I had to learn to sit with myself without negative thoughts eating away at my ability to relax. To unearth my own inner calm, I forgave myself for the most outrageous wrongs I committed under the influence. I wrote to my most recent lover, apologizing for being a physically abusive boyfriend. I called my little sister and expressed my guilt for missing her wedding. The more I let go of negative feelings inside me, the cooler I became.
Your strength comes from the complexity of your character, not its coarseness.
Step 3: Make Your Own Commandments
Sobriety enables you to be the master of you. The parameters you set for yourself inject joy into making choices.
My friend William Winfield taught me this invaluable piece of advice. Just like religions dictate the difference between right and wrong, you need a code of ethics that resonate with you. As a Christian, the Bible inspired William to make a list of ten personal commandments that he refuses to violate — no matter what. When I thought of my goals in this light, as objectives for my character with a power tantamount to the most read book in the world, suddenly I saw the validity of my own power.
If religions scare you, screw ’em. Choose rules that work for you.
To make my list of personal commandments, I borrowed mottos from people I admire, mimicked the creed of heroes from my favorite video games, and wrote down the first thing that came to mind. To make sense of everything, I placed two sheets of paper down on my desk, one with lines, one pure white. While brainstorming, I recorded every relevant thought on lined paper. Sometimes, the first imperative that I thought would work for me turned out to be an ethic that I valued little. So, I struck it out. I transferred the remaining thoughts to the other piece of white paper. I began to follow my commandments the very next day.
Step 4: Commit to Being Sober
You are bound to encounter people, places, and things that bring to mind the glory days getting wasted. I regularly talk to people from my past. Some of them have chosen to get clean, others still squander their potential. No matter what they say to me, I remain resolute.
There will be times when conversations steer toward trigger words. You will invariably see torches, needles, ashtrays, or porn that remind you of soaring on your substance of choice. Never question your choice to live a sober life.
Be your own broken record. Repeat to yourself time and again your desires for a new life. If you experience burning desires frequently, share them — let them out. Write them down or get to a meeting. The less you hide, the easier your life of sobriety will be.
Step 5: Exercise Even If You Don’t Eat Right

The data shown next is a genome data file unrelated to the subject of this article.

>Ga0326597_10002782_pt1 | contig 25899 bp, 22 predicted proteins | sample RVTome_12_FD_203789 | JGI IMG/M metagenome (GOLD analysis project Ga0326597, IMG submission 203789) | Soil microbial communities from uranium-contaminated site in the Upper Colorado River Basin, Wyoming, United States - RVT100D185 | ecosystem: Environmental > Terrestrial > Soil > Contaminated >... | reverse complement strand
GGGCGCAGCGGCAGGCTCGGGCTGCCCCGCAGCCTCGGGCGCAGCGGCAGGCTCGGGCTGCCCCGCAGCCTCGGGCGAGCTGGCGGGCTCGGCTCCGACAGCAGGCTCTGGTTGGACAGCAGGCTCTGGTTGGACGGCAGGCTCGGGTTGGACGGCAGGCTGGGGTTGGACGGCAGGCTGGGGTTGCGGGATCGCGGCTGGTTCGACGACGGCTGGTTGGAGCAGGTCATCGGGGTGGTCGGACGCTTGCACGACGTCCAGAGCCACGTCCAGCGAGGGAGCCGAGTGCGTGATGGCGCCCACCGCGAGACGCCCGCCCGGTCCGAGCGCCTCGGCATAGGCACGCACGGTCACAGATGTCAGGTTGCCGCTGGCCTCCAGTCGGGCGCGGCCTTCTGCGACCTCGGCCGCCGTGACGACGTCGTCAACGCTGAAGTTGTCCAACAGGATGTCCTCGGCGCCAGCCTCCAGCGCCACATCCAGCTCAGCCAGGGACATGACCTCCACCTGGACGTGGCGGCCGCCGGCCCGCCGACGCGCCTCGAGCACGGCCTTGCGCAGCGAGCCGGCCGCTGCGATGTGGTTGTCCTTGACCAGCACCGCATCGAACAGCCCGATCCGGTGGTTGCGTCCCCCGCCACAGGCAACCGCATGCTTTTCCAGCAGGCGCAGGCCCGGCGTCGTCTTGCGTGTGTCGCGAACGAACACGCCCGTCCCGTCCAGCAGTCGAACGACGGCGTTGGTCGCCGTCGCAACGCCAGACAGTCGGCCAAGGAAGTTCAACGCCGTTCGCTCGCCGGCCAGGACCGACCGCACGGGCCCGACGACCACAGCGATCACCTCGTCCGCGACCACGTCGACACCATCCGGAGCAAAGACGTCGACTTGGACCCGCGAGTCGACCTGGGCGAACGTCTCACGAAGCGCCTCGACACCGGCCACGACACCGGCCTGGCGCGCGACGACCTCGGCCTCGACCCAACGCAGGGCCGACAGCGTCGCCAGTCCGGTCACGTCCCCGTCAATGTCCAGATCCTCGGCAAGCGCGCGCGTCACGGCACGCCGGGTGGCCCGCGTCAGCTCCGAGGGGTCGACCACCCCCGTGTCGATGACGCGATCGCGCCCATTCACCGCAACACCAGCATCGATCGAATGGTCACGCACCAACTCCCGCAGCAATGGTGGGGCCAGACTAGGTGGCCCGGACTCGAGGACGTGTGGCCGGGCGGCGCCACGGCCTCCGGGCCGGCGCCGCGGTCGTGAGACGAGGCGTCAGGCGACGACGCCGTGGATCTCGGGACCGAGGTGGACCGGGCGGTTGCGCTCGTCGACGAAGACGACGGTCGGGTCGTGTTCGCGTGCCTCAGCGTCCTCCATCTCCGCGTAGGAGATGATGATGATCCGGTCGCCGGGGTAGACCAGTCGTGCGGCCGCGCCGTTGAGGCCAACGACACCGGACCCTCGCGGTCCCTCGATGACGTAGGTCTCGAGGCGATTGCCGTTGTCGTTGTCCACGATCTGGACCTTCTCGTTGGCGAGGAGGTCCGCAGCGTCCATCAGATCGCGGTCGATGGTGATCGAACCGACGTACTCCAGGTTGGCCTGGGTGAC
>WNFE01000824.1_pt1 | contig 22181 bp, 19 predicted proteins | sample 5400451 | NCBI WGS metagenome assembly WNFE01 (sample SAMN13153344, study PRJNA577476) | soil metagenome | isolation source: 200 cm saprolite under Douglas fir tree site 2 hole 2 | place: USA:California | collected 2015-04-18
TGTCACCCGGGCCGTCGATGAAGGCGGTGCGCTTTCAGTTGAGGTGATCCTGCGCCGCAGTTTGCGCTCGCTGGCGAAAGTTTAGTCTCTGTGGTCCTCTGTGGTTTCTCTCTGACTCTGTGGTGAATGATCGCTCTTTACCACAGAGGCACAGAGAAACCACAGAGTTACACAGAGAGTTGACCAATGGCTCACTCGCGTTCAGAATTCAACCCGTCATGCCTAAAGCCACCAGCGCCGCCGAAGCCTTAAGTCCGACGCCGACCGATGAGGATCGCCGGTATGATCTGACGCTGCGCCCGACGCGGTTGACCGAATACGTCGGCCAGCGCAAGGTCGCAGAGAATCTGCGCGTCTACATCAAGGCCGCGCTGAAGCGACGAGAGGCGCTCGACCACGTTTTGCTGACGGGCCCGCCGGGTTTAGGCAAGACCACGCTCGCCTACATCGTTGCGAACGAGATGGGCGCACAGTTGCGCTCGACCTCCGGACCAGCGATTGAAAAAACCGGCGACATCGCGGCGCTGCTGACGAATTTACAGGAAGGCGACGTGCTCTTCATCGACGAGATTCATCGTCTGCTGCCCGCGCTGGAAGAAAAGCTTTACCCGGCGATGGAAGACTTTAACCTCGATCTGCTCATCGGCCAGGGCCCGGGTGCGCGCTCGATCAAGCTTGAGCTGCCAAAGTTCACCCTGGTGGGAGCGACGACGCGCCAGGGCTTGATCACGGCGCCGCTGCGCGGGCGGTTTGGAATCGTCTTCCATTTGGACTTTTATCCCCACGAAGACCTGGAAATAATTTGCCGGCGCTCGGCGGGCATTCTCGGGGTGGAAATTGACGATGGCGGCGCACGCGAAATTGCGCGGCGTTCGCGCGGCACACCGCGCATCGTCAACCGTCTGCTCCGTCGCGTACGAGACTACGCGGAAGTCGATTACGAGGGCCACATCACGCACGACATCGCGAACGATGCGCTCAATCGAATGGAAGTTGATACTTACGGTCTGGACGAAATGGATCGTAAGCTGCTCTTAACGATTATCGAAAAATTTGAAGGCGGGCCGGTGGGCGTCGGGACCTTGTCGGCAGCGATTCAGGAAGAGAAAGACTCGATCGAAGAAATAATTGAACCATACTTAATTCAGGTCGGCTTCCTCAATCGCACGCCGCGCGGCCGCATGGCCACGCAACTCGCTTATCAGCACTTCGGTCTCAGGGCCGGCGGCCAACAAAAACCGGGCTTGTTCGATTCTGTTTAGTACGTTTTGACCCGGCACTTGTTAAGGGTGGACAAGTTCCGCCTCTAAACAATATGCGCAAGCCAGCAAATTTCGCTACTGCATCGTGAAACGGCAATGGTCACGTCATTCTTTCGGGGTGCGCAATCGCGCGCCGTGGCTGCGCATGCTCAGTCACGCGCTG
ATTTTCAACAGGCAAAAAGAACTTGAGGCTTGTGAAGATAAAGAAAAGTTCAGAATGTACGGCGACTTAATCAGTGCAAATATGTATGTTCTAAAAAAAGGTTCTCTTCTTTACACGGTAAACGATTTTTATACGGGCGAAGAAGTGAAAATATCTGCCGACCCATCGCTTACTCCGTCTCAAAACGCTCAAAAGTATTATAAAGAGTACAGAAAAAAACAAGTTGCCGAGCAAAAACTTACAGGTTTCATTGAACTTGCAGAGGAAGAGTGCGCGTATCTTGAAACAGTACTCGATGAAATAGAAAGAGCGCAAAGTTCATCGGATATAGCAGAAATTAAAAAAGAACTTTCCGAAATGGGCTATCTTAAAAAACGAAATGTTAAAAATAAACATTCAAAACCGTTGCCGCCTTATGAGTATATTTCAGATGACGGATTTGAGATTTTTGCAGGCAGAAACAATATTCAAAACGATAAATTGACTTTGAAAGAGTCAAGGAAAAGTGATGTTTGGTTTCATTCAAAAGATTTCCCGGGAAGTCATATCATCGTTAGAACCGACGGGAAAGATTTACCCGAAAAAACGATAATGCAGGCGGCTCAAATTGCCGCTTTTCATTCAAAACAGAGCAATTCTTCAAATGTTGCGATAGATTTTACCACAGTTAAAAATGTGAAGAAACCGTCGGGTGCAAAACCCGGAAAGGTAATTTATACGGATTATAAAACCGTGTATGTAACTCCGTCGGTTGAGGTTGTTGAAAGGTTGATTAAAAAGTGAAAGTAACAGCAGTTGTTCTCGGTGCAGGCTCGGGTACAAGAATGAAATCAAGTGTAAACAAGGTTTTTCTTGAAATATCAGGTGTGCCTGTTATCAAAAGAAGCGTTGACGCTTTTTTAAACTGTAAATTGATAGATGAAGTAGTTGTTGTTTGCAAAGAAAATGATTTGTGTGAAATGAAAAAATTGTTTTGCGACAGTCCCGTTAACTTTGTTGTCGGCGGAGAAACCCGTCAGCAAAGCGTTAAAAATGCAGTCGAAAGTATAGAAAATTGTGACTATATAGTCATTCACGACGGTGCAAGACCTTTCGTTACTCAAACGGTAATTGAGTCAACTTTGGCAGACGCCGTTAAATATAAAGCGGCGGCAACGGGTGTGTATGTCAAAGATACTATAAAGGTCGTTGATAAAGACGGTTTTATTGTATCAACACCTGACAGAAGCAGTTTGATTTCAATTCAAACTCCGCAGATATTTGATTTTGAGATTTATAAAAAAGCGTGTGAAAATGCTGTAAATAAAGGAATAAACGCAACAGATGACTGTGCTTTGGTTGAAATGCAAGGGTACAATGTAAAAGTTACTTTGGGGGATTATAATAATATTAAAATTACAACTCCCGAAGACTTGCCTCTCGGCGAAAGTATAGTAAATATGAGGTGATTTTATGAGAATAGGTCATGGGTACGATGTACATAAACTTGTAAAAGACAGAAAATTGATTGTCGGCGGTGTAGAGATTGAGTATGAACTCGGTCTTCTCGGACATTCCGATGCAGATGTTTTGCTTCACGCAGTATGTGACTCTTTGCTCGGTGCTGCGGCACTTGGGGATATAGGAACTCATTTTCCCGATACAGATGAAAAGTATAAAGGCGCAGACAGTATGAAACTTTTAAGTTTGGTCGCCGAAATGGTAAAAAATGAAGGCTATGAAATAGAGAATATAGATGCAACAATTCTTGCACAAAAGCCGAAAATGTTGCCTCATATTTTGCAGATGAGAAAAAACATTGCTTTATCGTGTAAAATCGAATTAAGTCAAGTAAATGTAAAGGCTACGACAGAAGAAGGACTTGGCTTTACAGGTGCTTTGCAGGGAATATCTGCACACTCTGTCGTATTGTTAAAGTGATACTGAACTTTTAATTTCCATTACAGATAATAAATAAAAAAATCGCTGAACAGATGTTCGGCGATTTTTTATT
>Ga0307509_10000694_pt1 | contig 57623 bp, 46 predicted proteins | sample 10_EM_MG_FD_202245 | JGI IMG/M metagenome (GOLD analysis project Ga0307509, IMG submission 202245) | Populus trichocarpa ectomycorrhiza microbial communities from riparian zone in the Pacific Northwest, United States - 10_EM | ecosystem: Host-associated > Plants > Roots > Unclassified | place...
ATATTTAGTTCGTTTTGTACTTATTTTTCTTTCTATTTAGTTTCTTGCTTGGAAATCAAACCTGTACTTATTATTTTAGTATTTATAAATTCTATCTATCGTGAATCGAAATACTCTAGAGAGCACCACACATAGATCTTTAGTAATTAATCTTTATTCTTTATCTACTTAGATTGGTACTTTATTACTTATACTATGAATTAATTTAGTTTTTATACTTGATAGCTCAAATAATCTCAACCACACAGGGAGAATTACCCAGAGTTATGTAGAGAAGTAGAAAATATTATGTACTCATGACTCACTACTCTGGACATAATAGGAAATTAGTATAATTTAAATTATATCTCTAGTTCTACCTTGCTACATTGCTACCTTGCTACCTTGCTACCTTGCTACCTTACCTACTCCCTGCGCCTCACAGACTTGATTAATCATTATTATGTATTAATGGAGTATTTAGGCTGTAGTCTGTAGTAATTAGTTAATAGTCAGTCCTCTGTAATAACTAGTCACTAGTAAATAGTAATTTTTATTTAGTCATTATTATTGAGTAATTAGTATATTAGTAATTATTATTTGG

I used to be a sex symbol, but now, you can call me jumbo. In jail, I scarfed all the bread I could at chow. My cellie warned me against it, but my goal was to sleep through the majority of my bid. I vied for opportunities to sit near fellas whom were known to be picky eaters just so I could have double or triple portions. Sleeping in a food coma helped my malnourished body heal. Eventually, the excess energy exploded along my hips.
I could care less. I still run, walk, and do pushups. My body is far from being what it used to be, but I am confident that I will reach a new peak physique. For every minute I invest in exercise, I erase one hour of inebriation.
Maintaining your sobriety is a source of pride that makes any of your insecurities seem insignificant.
As I progress in my recovery, I look forward to salvaging my ideal body gradually. For now, movement in a positive direction is good enough for me.
Step 6: Have Sober Hobbies
Fill your time with activities that bring you satisfaction. I chose to pursue my passion for programming and writing. The are plenty of education hubs online that are affordable and interesting. Do what you’ve always dreamed of doing — forget doubt and obligation.
You owe nobody an explanation for how you want to spend your life. You do, however, owe yourself an evaluation of what you enjoy. I stopped shutting down flights of fancy that I once considered beneath me, or un-hip, or too hip. If an activity appeals to me, I do it, as long as it doesn’t violate the rights of others or threatens my sobriety.
Now that I’m clean, I’ve replaced a lot of my hurtful habits with healthy addictions. I write as much as possible. I compulsive pursue new skills. And since my mind is no longer warped by an obnoxious amount of foreign chemicals, I am able to balance these new obsessions with functions necessary for survival…like showering.
One of my favorite pastimes is the accumulation of naysayers. Those who hate on me end up inspiring me to grow. So, I make every effort to do what makes me happy.
I geek out.
I get weird.
My freak flag proudly flies.
You might not like reading poetry, but I do. You might think that yoga is wack, but it helps me attack my demons. The more me I become, the less “they” can affect me.
Being sober for six months may not seem like a lot to most people, but in this instance, most people don’t matter. I may be fat. Perhaps I’m lewd. I certainly could use another shower. But alas, I am my own master, and that’s the only thing that matters.